OK, we’re clear on how HTTP requests work and why you need less of them. How do you identify these excess requests, though? By doing two things: identifying how many requests you’re dealing with, and grading your website performance.
Establish the Number of HTTP Requests Your Website Receives
You can’t eliminate HTTP requests until you know how many your website receives. Luckily, there are tools available to help you identify the number.
For example, HubSpot’s Website Grader give you a free website “health check” so you can instantly see how many requests you’re receiving:
If you use Chrome, you can also use Chrome’s DevTools to identify the number of HTTP requests. Simply right-click the page you want to check, click “Inspect,” then click the “Network” option. The image you’ll see looks something like this:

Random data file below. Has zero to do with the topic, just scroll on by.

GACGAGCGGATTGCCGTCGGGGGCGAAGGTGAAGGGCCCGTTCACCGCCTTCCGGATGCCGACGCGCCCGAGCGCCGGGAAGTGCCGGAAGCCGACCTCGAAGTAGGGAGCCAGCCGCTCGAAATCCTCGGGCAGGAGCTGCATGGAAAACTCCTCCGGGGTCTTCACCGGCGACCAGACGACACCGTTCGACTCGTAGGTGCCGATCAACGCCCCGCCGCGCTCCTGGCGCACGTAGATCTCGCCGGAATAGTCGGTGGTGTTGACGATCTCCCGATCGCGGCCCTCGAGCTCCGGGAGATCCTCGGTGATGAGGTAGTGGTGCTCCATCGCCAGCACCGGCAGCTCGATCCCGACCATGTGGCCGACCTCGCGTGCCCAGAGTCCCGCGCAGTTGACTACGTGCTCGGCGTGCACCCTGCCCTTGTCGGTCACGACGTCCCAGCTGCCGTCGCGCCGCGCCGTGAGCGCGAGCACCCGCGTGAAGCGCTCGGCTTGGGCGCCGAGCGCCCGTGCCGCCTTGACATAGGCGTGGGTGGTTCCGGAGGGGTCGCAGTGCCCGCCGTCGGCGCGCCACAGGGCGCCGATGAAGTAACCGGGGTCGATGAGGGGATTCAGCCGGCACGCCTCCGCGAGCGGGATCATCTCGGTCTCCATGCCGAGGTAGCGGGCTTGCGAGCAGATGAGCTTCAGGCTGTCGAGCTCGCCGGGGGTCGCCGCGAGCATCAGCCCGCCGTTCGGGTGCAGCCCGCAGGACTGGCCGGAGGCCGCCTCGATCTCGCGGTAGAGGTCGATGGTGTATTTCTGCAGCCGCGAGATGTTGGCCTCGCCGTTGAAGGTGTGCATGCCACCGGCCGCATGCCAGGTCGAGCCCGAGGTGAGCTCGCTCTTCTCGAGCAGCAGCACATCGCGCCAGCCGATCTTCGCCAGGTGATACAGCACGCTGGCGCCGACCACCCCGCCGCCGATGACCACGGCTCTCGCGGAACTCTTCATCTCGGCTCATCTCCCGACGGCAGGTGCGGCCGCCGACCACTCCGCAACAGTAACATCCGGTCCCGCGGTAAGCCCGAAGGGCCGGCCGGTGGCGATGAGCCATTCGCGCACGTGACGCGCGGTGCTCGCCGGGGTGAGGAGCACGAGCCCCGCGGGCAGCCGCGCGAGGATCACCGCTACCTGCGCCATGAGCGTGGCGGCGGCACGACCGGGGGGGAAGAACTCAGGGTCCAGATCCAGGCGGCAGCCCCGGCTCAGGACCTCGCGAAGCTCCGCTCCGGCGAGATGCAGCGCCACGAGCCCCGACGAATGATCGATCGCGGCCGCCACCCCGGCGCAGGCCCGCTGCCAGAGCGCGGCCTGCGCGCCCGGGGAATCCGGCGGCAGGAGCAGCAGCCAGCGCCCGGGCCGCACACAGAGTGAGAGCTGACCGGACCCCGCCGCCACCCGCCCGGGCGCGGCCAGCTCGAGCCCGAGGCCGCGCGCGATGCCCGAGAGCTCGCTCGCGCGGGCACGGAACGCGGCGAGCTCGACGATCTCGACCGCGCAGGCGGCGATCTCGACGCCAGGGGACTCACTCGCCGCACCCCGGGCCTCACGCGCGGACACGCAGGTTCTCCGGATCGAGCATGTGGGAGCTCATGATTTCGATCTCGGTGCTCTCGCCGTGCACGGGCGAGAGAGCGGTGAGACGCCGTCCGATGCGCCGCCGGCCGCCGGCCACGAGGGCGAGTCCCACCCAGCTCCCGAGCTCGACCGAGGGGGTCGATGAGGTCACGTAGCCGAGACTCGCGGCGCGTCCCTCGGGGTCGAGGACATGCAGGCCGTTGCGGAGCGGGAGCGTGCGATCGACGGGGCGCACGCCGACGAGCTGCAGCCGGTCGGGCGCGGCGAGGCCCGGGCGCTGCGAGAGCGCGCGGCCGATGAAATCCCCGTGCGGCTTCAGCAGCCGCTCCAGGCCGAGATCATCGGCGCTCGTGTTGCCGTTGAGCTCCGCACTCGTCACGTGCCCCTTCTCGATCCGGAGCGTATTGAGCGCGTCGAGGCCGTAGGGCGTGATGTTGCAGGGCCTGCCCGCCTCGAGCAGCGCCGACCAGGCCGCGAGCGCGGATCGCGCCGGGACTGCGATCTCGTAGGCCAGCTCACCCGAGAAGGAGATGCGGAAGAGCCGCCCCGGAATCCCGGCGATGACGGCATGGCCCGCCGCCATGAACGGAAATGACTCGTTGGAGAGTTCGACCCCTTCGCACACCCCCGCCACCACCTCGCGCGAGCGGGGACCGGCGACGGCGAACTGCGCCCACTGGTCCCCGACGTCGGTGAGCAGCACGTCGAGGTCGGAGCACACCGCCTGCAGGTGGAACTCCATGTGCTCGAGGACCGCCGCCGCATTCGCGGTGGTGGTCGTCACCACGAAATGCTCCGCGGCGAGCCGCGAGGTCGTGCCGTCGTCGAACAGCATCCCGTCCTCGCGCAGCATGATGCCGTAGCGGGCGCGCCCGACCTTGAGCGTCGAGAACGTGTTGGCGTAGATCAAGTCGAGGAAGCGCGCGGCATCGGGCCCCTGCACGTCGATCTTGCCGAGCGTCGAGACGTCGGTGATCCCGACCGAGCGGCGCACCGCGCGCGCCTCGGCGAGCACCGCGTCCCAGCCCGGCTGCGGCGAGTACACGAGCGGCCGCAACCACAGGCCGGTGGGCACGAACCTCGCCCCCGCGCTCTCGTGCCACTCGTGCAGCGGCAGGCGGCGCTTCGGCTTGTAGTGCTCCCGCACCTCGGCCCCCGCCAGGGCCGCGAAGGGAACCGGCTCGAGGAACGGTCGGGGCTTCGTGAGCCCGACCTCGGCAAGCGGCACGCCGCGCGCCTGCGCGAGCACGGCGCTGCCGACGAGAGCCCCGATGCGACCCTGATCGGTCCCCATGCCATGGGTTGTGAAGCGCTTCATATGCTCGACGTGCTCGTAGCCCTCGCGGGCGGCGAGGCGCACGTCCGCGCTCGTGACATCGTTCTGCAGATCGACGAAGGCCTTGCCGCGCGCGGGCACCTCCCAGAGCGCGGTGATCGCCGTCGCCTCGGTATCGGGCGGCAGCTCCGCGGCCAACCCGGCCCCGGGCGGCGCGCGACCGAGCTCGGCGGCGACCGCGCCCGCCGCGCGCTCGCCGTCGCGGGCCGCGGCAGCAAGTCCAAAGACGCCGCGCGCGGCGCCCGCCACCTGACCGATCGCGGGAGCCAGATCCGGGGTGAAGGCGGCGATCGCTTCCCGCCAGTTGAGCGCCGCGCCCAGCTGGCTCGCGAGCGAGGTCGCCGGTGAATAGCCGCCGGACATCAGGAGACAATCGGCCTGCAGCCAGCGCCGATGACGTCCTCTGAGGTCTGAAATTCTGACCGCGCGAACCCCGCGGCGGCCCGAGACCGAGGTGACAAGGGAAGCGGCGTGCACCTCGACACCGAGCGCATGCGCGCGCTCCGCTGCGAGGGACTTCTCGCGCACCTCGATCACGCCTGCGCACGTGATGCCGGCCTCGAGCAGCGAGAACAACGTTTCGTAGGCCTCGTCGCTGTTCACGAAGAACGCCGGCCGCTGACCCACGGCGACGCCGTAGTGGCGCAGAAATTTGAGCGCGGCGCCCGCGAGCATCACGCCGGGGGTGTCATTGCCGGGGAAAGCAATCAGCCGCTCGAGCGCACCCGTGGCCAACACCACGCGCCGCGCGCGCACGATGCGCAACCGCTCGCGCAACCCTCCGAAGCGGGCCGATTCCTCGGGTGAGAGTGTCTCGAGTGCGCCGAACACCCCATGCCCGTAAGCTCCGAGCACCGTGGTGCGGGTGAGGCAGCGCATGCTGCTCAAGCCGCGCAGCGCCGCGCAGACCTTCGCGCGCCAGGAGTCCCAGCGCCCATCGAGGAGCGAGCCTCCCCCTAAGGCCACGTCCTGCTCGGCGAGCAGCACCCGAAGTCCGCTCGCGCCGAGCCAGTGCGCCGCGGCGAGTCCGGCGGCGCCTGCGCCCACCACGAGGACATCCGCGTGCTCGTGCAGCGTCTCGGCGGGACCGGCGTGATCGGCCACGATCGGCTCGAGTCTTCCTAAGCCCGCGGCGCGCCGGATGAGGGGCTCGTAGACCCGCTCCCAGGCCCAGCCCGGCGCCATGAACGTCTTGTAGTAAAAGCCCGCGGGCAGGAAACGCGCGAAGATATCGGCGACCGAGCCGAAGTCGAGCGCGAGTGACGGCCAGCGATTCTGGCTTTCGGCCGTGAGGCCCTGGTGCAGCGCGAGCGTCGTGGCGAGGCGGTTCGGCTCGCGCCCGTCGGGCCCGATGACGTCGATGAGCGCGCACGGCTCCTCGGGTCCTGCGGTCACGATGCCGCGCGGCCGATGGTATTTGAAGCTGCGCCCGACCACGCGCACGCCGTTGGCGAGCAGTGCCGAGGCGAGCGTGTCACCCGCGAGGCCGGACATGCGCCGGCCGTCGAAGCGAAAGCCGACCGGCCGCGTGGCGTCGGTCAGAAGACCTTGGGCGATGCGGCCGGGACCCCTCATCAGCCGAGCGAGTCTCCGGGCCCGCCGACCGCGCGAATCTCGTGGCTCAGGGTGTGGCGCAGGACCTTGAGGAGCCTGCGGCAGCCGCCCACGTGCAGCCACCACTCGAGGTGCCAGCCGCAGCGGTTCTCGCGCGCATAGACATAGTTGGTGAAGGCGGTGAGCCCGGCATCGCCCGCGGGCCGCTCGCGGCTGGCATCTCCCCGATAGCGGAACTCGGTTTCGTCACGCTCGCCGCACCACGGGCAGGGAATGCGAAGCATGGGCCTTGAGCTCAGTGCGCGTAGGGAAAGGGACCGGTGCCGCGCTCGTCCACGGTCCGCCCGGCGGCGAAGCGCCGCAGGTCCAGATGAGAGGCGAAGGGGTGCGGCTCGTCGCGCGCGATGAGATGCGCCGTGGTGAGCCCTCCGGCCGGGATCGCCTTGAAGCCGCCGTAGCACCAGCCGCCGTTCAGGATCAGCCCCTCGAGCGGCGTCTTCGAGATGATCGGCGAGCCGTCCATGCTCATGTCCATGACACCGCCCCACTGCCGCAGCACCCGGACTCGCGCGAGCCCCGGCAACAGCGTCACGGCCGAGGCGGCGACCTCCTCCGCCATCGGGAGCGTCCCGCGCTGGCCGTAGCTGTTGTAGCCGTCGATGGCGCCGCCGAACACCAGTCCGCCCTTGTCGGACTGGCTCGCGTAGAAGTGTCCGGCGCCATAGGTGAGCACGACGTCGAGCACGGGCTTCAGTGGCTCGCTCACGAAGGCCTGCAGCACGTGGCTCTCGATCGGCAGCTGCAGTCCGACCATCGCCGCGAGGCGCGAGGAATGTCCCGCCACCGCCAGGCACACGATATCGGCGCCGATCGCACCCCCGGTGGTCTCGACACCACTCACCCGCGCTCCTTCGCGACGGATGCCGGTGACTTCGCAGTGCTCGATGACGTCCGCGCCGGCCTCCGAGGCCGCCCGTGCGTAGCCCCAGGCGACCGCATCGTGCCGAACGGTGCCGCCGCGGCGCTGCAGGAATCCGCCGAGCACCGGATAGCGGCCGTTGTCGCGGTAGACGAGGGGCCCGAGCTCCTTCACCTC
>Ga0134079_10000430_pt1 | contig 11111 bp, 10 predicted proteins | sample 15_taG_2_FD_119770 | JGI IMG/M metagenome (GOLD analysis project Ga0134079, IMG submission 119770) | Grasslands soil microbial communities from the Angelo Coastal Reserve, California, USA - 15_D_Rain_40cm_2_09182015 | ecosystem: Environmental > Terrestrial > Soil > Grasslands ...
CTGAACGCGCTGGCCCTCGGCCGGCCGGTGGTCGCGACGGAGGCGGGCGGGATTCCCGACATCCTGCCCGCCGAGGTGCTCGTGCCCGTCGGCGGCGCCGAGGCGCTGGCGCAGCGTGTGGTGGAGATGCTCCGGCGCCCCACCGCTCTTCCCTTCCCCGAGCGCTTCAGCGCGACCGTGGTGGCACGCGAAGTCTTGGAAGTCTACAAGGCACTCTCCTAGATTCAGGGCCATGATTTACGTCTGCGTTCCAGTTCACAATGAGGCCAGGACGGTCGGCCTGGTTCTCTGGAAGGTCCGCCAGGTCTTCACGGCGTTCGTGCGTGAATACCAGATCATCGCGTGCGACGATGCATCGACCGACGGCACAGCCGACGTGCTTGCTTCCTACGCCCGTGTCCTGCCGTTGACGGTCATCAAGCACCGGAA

This page receives 112 requests.
Grade Your Website Performance
When was the last time you assessed your website’s performance and, most importantly, page loading time? If you can’t remember, now’s a great time to run an audit.
You can try Ubersuggest for this. It’s really simple to use. Simply open Ubersuggest, type in your URL, and click “Site Audit” from the sidebar when the search results finish loading.
Once you’ve clicked “Site Audit,” you’ll see an overview of your website’s speed. It’ll look something like this:
A low score indicates you’re suffering from poor loading times. For example, if your mobile website takes 6 seconds to load, but your desktop site loads in 2 seconds, there’s a problem with your mobile site, and so on.
Don’t worry if you’re unhappy with your page loading times or the number of HTTP requests you’re seeing. Now you know there’s a problem, you can begin streamlining those HTTP requests and ensure your page loads as quickly as possible. Let’s look at how to do just that.